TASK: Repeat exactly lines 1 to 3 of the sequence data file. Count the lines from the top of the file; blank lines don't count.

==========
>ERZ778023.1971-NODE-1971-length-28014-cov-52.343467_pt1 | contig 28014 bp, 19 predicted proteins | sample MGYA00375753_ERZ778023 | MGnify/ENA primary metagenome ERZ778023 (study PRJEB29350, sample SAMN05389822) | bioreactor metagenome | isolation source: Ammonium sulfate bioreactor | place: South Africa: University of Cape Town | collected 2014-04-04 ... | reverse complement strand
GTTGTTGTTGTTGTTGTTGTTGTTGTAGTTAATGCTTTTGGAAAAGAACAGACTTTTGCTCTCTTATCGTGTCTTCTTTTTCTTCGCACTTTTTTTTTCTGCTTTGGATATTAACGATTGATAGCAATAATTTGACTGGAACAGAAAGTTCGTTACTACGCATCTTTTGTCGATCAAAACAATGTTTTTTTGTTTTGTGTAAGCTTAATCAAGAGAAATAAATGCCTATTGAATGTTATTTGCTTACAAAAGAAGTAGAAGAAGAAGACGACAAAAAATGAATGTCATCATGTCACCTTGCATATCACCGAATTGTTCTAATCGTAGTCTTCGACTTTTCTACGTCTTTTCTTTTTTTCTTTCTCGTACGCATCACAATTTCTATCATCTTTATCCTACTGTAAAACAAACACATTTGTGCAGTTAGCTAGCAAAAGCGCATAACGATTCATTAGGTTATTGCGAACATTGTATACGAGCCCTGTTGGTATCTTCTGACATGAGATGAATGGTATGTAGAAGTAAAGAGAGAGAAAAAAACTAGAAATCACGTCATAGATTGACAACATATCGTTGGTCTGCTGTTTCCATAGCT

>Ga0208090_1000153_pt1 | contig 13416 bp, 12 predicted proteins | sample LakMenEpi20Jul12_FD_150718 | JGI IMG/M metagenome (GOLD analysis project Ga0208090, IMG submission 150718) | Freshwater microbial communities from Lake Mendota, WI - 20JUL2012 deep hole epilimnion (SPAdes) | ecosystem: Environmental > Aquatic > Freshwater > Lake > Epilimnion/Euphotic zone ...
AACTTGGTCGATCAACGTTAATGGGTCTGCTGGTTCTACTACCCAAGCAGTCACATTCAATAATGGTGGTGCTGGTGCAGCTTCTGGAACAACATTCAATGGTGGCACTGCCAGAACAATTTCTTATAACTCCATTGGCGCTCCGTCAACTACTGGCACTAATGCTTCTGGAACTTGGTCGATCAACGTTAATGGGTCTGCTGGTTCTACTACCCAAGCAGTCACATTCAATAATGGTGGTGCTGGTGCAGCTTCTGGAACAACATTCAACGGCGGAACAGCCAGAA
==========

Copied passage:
>ERZ778023.1971-NODE-1971-length-28014-cov-52.343467_pt1 | contig 28014 bp, 19 predicted proteins | sample MGYA00375753_ERZ778023 | MGnify/ENA primary metagenome ERZ778023 (study PRJEB29350, sample SAMN05389822) | bioreactor metagenome | isolation source: Ammonium sulfate bioreactor | place: South Africa: University of Cape Town | collected 2014-04-04 ... | reverse complement strand
GTTGTTGTTGTTGTTGTTGTTGTTGTAGTTAATGCTTTTGGAAAAGAACAGACTTTTGCTCTCTTATCGTGTCTTCTTTTTCTTCGCACTTTTTTTTTCTGCTTTGGATATTAACGATTGATAGCAATAATTTGACTGGAACAGAAAGTTCGTTACTACGCATCTTTTGTCGATCAAAACAATGTTTTTTTGTTTTGTGTAAGCTTAATCAAGAGAAATAAATGCCTATTGAATGTTATTTGCTTACAAAAGAAGTAGAAGAAGAAGACGACAAAAAATGAATGTCATCATGTCACCTTGCATATCACCGAATTGTTCTAATCGTAGTCTTCGACTTTTCTACGTCTTTTCTTTTTTTCTTTCTCGTACGCATCACAATTTCTATCATCTTTATCCTACTGTAAAACAAACACATTTGTGCAGTTAGCTAGCAAAAGCGCATAACGATTCATTAGGTTATTGCGAACATTGTATACGAGCCCTGTTGGTATCTTCTGACATGAGATGAATGGTATGTAGAAGTAAAGAGAGAGAAAAAAACTAGAAATCACGTCATAGATTGACAACATATCGTTGGTCTGCTGTTTCCATAGCT

>Ga0208090_1000153_pt1 | contig 13416 bp, 12 predicted proteins | sample LakMenEpi20Jul12_FD_150718 | JGI IMG/M metagenome (GOLD analysis project Ga0208090, IMG submission 150718) | Freshwater microbial communities from Lake Mendota, WI - 20JUL2012 deep hole epilimnion (SPAdes) | ecosystem: Environmental > Aquatic > Freshwater > Lake > Epilimnion/Euphotic zone ...